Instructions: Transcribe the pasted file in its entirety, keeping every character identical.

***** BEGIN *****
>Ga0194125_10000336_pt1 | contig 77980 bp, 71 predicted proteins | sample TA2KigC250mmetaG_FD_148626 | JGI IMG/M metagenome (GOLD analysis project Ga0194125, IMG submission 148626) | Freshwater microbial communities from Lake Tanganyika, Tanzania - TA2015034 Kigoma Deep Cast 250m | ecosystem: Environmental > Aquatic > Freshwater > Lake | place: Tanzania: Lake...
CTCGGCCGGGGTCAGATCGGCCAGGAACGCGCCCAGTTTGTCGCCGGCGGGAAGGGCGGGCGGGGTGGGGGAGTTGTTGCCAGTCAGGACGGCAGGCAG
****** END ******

>Ga0194125_10000336_pt1 | contig 77980 bp, 71 predicted proteins | sample TA2KigC250mmetaG_FD_148626 | JGI IMG/M metagenome (GOLD analysis project Ga0194125, IMG submission 148626) | Freshwater microbial communities from Lake Tanganyika, Tanzania - TA2015034 Kigoma Deep Cast 250m | ecosystem: Environmental > Aquatic > Freshwater > Lake | place: Tanzania: Lake...
CTCGGCCGGGGTCAGATCGGCCAGGAACGCGCCCAGTTTGTCGCCGGCGGGAAGGGCGGGCGGGGTGGGGGAGTTGTTGCCAGTCAGGACGGCAGGCAG